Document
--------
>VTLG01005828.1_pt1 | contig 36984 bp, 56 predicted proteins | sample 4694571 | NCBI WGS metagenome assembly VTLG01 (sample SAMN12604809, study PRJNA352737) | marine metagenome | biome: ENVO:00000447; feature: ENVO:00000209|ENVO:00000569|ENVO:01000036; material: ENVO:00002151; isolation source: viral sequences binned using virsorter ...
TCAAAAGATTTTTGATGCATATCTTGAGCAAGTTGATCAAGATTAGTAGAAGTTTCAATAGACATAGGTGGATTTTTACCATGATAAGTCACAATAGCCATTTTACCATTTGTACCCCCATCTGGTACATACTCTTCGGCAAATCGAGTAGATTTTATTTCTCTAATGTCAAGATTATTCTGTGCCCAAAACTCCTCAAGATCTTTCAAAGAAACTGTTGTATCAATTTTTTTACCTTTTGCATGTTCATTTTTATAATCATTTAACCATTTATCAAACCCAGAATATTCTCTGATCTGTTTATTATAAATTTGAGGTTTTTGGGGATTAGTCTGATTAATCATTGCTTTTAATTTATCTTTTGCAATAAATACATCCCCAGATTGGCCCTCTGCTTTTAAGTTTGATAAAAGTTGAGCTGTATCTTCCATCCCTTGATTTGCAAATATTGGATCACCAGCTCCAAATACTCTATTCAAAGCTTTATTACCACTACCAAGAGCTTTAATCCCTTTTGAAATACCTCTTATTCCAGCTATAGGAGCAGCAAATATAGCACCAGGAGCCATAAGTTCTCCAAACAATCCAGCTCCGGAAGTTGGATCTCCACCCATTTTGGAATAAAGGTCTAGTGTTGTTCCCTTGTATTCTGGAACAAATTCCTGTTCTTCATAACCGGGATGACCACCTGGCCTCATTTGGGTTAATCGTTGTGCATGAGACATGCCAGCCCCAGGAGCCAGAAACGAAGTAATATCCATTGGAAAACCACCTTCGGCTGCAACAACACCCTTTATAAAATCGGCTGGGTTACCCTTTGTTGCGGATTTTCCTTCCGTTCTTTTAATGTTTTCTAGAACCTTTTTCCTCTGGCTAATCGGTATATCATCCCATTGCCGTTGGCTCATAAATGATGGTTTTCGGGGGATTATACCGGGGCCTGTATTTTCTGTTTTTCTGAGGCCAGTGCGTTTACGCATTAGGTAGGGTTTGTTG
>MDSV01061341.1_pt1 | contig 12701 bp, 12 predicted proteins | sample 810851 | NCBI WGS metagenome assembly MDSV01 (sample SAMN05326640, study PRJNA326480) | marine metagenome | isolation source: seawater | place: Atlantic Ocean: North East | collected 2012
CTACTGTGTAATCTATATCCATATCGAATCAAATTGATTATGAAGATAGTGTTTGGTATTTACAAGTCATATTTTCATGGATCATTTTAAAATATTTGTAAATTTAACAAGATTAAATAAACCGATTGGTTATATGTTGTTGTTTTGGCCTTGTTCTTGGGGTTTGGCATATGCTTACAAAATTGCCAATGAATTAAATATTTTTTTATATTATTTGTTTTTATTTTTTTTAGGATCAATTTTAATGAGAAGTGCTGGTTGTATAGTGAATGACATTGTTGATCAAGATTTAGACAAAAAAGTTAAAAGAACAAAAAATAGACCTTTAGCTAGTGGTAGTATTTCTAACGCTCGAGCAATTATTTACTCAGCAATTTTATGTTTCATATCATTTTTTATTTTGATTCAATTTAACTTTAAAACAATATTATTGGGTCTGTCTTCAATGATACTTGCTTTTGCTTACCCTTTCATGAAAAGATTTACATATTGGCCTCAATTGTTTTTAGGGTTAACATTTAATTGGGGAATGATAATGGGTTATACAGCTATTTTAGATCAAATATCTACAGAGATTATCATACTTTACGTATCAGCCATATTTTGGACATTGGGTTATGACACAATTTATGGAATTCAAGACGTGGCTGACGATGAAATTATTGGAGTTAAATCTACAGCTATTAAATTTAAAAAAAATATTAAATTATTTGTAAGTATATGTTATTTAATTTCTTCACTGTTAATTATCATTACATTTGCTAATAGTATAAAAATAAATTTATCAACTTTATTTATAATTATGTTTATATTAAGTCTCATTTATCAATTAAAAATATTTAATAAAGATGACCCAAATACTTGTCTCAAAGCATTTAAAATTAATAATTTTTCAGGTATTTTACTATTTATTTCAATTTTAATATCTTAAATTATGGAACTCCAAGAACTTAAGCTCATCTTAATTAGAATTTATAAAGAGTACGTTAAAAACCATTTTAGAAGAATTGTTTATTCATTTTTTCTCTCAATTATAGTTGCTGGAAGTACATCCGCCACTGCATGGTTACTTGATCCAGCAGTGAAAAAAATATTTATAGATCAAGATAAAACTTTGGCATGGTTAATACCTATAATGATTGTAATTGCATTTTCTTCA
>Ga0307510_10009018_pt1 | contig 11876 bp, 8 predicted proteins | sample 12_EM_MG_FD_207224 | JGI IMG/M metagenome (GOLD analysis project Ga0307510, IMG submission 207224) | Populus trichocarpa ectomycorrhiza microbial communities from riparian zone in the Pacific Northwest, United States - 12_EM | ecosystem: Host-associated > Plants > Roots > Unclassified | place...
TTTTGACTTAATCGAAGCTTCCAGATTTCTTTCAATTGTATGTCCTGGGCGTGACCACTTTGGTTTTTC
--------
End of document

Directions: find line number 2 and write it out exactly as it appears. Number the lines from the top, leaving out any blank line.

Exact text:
TCAAAAGATTTTTGATGCATATCTTGAGCAAGTTGATCAAGATTAGTAGAAGTTTCAATAGACATAGGTGGATTTTTACCATGATAAGTCACAATAGCCATTTTACCATTTGTACCCCCATCTGGTACATACTCTTCGGCAAATCGAGTAGATTTTATTTCTCTAATGTCAAGATTATTCTGTGCCCAAAACTCCTCAAGATCTTTCAAAGAAACTGTTGTATCAATTTTTTTACCTTTTGCATGTTCATTTTTATAATCATTTAACCATTTATCAAACCCAGAATATTCTCTGATCTGTTTATTATAAATTTGAGGTTTTTGGGGATTAGTCTGATTAATCATTGCTTTTAATTTATCTTTTGCAATAAATACATCCCCAGATTGGCCCTCTGCTTTTAAGTTTGATAAAAGTTGAGCTGTATCTTCCATCCCTTGATTTGCAAATATTGGATCACCAGCTCCAAATACTCTATTCAAAGCTTTATTACCACTACCAAGAGCTTTAATCCCTTTTGAAATACCTCTTATTCCAGCTATAGGAGCAGCAAATATAGCACCAGGAGCCATAAGTTCTCCAAACAATCCAGCTCCGGAAGTTGGATCTCCACCCATTTTGGAATAAAGGTCTAGTGTTGTTCCCTTGTATTCTGGAACAAATTCCTGTTCTTCATAACCGGGATGACCACCTGGCCTCATTTGGGTTAATCGTTGTGCATGAGACATGCCAGCCCCAGGAGCCAGAAACGAAGTAATATCCATTGGAAAACCACCTTCGGCTGCAACAACACCCTTTATAAAATCGGCTGGGTTACCCTTTGTTGCGGATTTTCCTTCCGTTCTTTTAATGTTTTCTAGAACCTTTTTCCTCTGGCTAATCGGTATATCATCCCATTGCCGTTGGCTCATAAATGATGGTTTTCGGGGGATTATACCGGGGCCTGTATTTTCTGTTTTTCTGAGGCCAGTGCGTTTACGCATTAGGTAGGGTTTGTTG